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|Title:||BCR-ABL kinase domain mutations in tyrosine kinase inhibitors-naïve and -exposed Southeast Asian chronic myeloid leukemia patients|
Chirayu U. Auewarakul
|Keywords:||Biochemistry, Genetics and Molecular Biology;Medicine|
|Citation:||Experimental and Molecular Pathology. Vol.92, No.2 (2012), 259-265|
|Abstract:||BCR-ABL kinase domain (KD) mutation is the main mechanism associated with resistance to tyrosine kinase inhibitors (TKI) in chronic myeloid leukemia (CML) patients. This study targeted a large cohort of CML (n = 171) comprising 80 naïve CML cases without prior TKI exposure as well as 91 cases undergoing 1st generation (imatinib) and/or 2nd generation (nilotinib/dasatinib) TKI therapy. KD mutations were analyzed by denaturing high performance liquid chromatography followed by direct sequencing. Twenty-one types of mutations were found in 37 patients including 13 known mutations and 8 previously unidentified mutations. Thirty cases had a single mutation while 7 cases had multiple mutations. Twenty-three percent of patients receiving first-line imatinib, 69% of imatinib-resistant patients receiving 2nd generation TKI, and 75% of advanced phase patients treated with front-line 2nd generation TKI had KD mutations. Interestingly, 9% of TKI-naïve CML cases were also discovered to carry the KD mutations including 5 novel variants. Patients who received hydroxyurea had a 2-fold increase in KD mutations as compared to newly diagnosed patients but they still had a lower mutation frequency than TKI-exposed cases. Mutations in the naïve cases were mainly localized in the C-helix domain and SH3 contact site whereas in exposed cases predominantly in the drug contact site, P-loop, and catalytic domain. T315I resistant mutation was identified only in TKI-exposed cases. In conclusion, several known and novel BCR-ABL KD mutations were discovered in the TKI-naïve and -exposed Southeast Asian CML patients, supporting the concept that naturally occurring KD mutations were present in leukemic cells prior to drug exposure. T315I resistant mutation was completely undetectable in this naïve Southeast Asian coh ort; its incidence, however, increases with drug exposure. © 2012 Elsevier Inc.|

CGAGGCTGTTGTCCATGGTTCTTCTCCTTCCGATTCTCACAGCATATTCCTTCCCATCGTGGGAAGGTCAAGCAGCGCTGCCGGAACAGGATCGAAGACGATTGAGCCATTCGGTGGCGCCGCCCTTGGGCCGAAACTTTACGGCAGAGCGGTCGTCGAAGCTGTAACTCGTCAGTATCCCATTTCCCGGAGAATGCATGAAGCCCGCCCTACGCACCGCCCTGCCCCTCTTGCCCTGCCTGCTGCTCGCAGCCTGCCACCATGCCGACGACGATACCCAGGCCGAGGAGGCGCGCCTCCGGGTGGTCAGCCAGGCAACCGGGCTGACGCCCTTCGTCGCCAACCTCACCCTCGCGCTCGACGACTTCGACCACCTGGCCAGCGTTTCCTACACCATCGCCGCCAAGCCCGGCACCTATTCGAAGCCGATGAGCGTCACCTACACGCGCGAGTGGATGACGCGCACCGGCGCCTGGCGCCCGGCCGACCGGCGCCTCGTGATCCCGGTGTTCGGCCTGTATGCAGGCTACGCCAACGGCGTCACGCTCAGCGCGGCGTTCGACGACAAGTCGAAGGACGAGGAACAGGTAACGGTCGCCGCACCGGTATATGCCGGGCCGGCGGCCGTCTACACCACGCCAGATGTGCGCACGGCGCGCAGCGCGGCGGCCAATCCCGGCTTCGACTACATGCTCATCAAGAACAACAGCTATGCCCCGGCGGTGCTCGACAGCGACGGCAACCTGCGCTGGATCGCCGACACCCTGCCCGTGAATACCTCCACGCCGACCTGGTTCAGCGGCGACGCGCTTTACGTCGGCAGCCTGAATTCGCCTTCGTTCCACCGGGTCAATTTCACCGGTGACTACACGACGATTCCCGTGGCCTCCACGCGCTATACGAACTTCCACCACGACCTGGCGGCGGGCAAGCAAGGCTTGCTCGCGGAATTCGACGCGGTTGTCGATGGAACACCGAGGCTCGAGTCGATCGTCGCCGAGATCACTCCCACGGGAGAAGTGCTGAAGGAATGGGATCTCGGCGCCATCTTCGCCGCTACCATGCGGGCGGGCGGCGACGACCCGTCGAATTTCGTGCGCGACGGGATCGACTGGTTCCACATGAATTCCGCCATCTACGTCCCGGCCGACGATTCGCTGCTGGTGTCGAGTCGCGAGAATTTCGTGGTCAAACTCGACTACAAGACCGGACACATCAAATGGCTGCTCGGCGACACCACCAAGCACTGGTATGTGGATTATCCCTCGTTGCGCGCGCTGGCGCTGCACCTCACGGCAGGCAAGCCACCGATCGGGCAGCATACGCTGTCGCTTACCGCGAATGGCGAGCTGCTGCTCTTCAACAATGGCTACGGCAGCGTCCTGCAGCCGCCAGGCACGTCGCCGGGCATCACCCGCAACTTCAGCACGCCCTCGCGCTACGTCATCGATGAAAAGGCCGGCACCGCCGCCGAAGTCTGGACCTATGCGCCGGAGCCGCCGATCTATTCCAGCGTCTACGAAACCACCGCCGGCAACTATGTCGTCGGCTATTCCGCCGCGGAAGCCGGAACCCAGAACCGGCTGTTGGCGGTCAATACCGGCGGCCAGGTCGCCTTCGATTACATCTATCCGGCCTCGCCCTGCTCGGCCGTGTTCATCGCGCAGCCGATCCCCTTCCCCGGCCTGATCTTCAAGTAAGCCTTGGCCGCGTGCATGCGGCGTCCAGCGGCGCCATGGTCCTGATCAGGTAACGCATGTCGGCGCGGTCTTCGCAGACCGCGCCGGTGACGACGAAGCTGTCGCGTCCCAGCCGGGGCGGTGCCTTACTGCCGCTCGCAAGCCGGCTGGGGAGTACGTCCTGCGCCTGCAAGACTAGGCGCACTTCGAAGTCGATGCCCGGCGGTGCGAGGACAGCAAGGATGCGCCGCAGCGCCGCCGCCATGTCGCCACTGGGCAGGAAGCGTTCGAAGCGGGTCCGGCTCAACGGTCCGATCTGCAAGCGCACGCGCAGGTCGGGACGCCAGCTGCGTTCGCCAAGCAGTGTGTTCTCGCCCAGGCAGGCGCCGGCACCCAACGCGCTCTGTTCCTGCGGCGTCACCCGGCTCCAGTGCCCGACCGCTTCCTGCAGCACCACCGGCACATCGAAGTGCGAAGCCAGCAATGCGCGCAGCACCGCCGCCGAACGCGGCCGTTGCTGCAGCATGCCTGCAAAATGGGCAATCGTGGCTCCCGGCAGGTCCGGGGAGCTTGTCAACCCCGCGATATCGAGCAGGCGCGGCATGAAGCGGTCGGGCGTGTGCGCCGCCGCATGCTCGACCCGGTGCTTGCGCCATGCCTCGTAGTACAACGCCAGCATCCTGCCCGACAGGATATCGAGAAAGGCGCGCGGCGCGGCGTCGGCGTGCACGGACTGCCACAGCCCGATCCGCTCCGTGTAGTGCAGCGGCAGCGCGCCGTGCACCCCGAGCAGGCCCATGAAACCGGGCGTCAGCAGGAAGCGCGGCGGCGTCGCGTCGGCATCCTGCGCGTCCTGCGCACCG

|Appears in Collections:||Scopus 2011-2015|
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